“We have the opportunity to become a national leader,” she suggested, with programs like the Water Commons. And, despite recent gains, “a lot more can be done,” she said. “The river needs work, the lake needs care. The Great Lakes renew at about 1 per cent a year,” she said, so things take time and need continual attention.

But what of the industrial, agricultural, commercial, residential and other uses of water? “Economic prosperity and sustainability are not mutually exclusive,” she said.

Introducing a yin-yang continuum, she said the “Water Hub is a great idea — but a water hub is economic. A Water Commons is more equitable.”

David Dragseth, the pastor of Lake Park Lutheran Church, was asked to reflect on the question of “Where did you meet water recently?”

“Well, I baptized three kids this week,” he joked, adding, “I skiied with a friend.” That experience caused him to reflect on the bounty of water. Amen.

Charlyn Moore, the director of Urban Underground brought her perspective. She is from the island of Jamaica, she told people, and has a slightly different take on water than do the customers of the Milwaukee Water Works and the Milwaukee Metropolitan Sewerage District.

“We were without indoor plumbing. We had to fill drums with water. Here, water is available freely, but people freely took advantage of a resource that literally other people die for.”

Event Photos

4 thoughts on “Plenty of Horne: What Is Milwaukee Water Commons?”

  1. blurondo says:

    “the group held a fundraiser for 34 people”. Who are those people and what’s the money for?

  2. Realist says:

    This is the Water Hub dream in a nutshell: “Everybody in Milwaukee has a connection to the water. Everybody has a personal story. What is the collective story?”

    Who cares about the personal and collective connection to water. Economic development is the main priority. Without that, this water hub is just a house built on sand that won’t last the test of time.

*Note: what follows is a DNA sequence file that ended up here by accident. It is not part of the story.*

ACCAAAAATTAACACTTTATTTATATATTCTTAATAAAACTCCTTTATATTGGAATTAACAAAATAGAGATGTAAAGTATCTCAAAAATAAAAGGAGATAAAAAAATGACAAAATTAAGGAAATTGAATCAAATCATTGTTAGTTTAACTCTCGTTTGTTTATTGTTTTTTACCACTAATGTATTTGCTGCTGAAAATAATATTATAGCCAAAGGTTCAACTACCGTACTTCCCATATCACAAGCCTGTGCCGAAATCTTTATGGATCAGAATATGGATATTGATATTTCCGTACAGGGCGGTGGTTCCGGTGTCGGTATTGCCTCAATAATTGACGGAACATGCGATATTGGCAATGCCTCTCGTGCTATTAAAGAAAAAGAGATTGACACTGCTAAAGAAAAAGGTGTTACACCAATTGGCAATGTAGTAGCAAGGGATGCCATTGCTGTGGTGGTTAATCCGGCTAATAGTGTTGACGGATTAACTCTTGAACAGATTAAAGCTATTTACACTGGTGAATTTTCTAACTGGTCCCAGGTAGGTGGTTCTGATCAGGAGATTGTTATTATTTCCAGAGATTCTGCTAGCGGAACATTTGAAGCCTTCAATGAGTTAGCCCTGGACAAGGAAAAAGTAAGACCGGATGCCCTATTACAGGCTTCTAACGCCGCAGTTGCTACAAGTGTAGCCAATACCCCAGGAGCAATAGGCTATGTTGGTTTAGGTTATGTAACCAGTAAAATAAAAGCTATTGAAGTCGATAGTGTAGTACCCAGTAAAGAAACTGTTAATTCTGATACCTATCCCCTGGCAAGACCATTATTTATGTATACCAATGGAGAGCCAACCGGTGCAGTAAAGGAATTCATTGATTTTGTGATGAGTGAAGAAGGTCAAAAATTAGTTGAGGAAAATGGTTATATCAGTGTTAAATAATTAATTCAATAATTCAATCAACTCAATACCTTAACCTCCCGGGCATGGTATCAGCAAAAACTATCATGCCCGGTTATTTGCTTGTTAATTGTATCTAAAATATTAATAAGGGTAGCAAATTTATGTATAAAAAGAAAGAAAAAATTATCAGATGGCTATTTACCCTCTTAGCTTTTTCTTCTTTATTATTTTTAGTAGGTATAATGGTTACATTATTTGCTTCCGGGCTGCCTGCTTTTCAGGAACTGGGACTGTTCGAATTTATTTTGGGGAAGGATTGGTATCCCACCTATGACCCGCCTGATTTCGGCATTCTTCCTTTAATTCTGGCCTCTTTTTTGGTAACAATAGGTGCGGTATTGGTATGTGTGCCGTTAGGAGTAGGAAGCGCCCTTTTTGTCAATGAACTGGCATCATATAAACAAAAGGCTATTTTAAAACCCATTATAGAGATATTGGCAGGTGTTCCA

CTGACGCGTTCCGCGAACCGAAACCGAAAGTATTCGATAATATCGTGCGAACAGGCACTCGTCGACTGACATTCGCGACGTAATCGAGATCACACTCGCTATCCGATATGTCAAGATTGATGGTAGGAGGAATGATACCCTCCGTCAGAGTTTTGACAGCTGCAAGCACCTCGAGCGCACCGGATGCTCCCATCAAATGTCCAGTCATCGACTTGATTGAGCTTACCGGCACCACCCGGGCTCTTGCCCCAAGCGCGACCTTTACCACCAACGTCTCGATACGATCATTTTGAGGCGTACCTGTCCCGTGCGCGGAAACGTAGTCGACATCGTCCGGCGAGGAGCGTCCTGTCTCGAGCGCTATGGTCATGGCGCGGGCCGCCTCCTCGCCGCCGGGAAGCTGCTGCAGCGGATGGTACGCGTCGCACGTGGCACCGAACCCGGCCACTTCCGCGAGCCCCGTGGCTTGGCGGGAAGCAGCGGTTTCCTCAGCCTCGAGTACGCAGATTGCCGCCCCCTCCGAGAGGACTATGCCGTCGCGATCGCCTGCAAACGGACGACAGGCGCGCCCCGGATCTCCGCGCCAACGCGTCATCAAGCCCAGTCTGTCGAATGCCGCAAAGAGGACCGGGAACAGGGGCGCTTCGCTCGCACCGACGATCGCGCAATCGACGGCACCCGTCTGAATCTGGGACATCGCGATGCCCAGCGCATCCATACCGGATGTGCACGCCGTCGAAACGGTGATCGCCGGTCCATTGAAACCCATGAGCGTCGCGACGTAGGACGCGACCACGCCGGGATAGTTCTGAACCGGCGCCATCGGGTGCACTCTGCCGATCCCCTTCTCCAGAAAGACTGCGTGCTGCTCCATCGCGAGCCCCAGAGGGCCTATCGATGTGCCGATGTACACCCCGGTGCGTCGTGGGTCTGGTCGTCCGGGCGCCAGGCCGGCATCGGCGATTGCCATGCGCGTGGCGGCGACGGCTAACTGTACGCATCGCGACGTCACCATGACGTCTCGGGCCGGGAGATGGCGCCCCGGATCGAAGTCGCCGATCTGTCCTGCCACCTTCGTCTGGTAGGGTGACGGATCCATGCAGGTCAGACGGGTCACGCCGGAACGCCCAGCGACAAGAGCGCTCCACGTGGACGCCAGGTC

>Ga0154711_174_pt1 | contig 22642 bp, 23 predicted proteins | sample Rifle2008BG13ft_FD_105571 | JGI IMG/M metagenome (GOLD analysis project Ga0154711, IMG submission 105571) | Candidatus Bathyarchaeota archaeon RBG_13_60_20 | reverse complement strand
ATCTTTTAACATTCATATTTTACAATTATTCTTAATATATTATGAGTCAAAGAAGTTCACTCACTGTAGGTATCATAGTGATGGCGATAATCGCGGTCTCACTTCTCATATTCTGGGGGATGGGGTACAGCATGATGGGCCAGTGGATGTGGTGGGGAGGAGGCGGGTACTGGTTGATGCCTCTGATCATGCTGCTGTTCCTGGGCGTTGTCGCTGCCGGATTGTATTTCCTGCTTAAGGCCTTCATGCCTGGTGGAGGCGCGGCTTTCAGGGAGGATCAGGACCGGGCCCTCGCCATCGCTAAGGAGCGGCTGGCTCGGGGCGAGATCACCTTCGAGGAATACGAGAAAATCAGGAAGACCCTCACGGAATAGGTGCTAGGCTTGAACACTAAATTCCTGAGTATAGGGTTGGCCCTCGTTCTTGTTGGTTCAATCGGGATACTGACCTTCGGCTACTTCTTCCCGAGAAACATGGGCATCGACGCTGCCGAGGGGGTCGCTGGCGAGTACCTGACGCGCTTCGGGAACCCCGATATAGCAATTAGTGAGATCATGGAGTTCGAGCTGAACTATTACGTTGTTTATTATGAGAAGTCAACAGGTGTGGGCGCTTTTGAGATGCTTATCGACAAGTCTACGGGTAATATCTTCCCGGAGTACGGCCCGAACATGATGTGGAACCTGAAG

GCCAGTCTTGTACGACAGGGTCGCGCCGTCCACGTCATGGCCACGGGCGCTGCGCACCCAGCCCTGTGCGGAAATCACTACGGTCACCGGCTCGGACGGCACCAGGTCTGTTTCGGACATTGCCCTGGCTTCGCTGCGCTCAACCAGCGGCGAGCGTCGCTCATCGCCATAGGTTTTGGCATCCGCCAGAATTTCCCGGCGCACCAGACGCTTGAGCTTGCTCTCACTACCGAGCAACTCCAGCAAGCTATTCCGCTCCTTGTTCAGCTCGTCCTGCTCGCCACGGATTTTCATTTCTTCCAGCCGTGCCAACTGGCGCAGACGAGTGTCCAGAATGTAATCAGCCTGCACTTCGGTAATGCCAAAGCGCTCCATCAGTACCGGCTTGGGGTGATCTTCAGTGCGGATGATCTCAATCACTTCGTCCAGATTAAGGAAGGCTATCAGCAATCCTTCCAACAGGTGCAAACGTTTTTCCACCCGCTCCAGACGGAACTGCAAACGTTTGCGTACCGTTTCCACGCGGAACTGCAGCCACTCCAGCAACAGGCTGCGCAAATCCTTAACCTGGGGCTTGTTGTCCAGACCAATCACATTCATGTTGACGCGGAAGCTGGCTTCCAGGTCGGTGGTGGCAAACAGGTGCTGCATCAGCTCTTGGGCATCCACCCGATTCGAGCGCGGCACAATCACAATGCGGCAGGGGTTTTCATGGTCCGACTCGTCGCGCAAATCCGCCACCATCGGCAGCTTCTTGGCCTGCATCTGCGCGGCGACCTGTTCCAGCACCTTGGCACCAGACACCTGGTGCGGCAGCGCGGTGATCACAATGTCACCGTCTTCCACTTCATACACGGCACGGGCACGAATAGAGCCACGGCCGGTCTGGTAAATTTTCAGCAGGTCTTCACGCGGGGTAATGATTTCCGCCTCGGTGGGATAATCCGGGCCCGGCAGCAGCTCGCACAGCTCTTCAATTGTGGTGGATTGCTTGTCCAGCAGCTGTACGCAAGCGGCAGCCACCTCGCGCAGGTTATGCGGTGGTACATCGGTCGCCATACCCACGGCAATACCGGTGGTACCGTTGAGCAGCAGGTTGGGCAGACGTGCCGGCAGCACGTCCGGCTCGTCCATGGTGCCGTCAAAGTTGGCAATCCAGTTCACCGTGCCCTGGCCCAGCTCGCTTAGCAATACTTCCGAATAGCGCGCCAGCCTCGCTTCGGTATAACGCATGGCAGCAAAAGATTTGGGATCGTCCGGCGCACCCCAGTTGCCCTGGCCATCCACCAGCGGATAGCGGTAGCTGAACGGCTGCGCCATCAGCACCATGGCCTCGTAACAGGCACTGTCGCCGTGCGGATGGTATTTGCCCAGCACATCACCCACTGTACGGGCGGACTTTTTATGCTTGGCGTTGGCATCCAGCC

A better question is: Where does the capital come from to finance large R&D projects necessary to create competitive products in a crowded market?

  3. julilly kohler says:

    Blurondo asks “who are these people and what is the money for”. I was the host, many of the people who support it were named in the story. I support it because I think that how the water is used and who uses it should not only be the domain of the monied commercial interests in the area. I think our rivers, the attached watersheds and the Lake is indeed a Commons– like our air– and belongs to everyone, not just the 1%.
    The historical “Tragedy of the Commons” is when certain interests try to “take it all” and don’t leave anything worthwhile on the table for others…. and that is what will happen if everyone doesn’t see that water is not merely a commodity to be bottled and sold or contaminated by industrial waste– and the community gets to help define its uses.
    I personally would love to see the return of the historic swimming schools and piers that used to dot the rivers before its industrial contamination that was so bad you evidently could smell it 10 miles out on the Lake– and the rivers could become a place for everyone to swim and play again.
    I think that would be amazing and very cool for Milwaukee…. and would make Milwaukee a place people would be drawn to and talk about.

  4. John Jansen says:

    Thanks to Julilly, Ann and everyone at Milwaukee Water Commons for your efforts at bringing citizens into the water-related decision-making process. I have been to many cities, and Milwaukee is truly a gem – precisely because of its parks, rivers and Great Lake. While in Denver last week, I marveled at the amount of downtown redevelopment, much of it as a result of new mass transit and pedestrian options. But while their weather is hard to beat, I would never want to live there. It is a dry, arid city with no lakes and only a tiny, hidden-away rivulet on the edge of downtown that only serves as a reminder of what that city does not have – moisture. Milwaukee is among the most livable of cities, and we need to celebrate it and protect and nurture its natural resources. And should we embrace the concept of Milwaukee as a Global Water City. Yes, we should!